The Dwyryd rises in the hills to the north of Ffestiniog. At its most northern extent, water draining from Moelwyn Mawr drains into the Tanygrisiau Reservoir, the outflow of which forms the source of the Afon Goedol. This is joined by the River Bowydd at grid reference: . Below Rhyd y Sarn, the river is joined by the Afon Cynfal which flows from the east down a deep wooded gorge which includes the spectacular Rhaeadr Cynfal (Cynfal waterfall) south of Ffestiniog. The main river from here on flows through a wide valley formed by glaciation but with a broad flat base formed from re-worked glacial moraines and riverine gravel deposits. The valley, the Vale of Ffestiniog, is worked for agriculture but is subject to routine winter flooding.
The Afon Tafarn-helyg has its confluence about one mile further downstream. This tributary rises south of Gellilydan just north of the reservoir of Llyn Trawsfynydd but does not receive any water from the reservoir.
Llyn Trawsfynydd, a large reservoir close to the A470, is the only inland water in the UK that has been used as a source of cooling water for a nuclear power station. The outflow from the Trawsfynydd reservoir, the Afon Prysor, flows down the steeply wooded valley of Ceunant Llennyrch before joining the main river at Maentwrog. A large part of the flow from the reservoir is channelled through the hydro-electric power station at Maentwrog and the flow from the station re-joins the Prysor before the confluence.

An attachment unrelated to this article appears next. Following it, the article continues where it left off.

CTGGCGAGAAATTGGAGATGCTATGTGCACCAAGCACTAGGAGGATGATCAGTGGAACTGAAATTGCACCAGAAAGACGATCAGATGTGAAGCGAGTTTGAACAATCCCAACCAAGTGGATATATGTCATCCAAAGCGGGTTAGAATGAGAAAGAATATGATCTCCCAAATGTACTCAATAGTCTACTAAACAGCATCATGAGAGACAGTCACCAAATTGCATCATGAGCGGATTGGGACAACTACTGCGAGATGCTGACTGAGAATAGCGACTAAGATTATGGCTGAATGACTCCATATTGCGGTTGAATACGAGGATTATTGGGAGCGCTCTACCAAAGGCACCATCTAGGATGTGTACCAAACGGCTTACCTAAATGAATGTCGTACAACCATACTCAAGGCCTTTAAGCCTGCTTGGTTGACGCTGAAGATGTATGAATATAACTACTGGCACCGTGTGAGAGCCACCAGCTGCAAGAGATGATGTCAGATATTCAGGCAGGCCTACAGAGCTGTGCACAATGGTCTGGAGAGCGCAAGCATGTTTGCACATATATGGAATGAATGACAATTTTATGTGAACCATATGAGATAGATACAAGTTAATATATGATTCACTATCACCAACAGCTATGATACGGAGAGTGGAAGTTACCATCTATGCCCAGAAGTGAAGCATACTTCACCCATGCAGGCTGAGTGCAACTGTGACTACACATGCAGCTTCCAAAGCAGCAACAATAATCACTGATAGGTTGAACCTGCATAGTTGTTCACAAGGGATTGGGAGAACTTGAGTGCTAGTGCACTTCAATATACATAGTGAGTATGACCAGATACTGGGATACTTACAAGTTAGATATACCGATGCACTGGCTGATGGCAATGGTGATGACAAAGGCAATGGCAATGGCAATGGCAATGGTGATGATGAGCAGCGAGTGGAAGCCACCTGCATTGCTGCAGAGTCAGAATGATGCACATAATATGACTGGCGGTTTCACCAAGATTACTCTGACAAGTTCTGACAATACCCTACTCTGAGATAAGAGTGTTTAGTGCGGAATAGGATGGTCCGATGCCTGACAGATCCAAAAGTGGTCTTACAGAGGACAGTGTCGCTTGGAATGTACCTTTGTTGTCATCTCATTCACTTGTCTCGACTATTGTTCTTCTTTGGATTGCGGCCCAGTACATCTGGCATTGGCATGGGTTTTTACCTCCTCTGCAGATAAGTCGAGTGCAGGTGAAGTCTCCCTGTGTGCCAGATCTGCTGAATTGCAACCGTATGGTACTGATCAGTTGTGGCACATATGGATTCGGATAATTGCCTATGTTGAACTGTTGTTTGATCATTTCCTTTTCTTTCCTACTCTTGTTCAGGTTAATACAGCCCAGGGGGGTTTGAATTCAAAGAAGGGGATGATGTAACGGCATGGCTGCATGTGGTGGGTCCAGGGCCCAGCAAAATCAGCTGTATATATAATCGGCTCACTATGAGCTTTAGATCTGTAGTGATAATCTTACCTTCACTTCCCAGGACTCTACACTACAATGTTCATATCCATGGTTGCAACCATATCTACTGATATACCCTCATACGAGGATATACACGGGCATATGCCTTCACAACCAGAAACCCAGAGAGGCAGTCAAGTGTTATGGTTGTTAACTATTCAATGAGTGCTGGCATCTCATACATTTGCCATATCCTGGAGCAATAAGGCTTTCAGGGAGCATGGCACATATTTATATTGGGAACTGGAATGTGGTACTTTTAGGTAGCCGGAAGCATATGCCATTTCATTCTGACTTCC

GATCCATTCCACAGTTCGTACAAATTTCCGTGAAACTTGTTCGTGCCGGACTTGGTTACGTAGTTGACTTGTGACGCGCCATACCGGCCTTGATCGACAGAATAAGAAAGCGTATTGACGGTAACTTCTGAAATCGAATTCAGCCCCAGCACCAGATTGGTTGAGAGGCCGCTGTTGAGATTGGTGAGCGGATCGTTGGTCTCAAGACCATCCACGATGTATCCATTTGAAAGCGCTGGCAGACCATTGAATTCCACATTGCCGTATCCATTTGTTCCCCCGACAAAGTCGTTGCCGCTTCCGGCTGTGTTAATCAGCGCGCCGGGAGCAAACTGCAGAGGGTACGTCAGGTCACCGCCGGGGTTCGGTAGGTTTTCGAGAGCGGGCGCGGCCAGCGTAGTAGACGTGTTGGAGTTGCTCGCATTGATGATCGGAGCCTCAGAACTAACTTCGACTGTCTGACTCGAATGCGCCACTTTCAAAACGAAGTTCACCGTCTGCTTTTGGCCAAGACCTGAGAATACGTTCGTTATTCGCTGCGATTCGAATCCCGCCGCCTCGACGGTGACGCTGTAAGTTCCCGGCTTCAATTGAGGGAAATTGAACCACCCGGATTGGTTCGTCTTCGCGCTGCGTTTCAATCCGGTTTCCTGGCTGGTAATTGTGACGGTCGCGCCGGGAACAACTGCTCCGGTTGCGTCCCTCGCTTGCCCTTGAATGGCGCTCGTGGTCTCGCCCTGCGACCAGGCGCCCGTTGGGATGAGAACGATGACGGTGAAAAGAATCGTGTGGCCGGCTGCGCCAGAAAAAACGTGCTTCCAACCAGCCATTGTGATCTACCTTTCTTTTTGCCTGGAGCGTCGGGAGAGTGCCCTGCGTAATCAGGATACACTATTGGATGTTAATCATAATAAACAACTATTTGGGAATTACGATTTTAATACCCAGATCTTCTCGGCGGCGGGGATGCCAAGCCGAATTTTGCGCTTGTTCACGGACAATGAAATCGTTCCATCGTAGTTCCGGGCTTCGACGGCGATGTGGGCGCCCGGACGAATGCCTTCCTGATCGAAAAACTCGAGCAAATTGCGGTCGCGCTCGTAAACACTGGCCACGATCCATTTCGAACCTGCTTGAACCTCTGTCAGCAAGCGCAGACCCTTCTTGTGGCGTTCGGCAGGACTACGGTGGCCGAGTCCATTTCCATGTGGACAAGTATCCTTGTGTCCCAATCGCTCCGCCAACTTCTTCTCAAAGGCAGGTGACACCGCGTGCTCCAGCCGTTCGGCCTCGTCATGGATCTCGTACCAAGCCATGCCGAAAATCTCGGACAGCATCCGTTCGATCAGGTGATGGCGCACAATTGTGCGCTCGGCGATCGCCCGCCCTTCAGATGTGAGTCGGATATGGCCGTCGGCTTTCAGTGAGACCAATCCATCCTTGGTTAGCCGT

As the river moves into a long tidal estuary, it flows under the railway line. A former toll road and rail bridge known as Pont Briwet crossed the estuary before their removal in 2014. Due south of Portmeirion the river is joined by the Afon y Glyn which drains the south west catchment from Llyn Tecwyn Uchaf and Llyn Tecwyn Isaf. The confluence is adjacent to Glastraeth (green beach) - a large extent of salt marsh.
The estuary of the Dwyryd is long and sandy and includes the confluence of the River Glaslyn close to the low water mark.
The whole of the river drains off igneous and ancient rocks of the Cambrian and Ordovician which are all base-poor. Much of the catchment has also been used for commercial forestry during the last hundred years. As a consequence, many of the tributaries are highly acidic as a result of atmospheric acidification. This has constrained the quality of the fishery and the bio-diversity in many tributaries. Some of these problems have been exacerbated by past industrial actions including metal mining, slate mining, animal skin processing and the use by the army of a gunnery range with large amounts of implaced metal cartridge shells.
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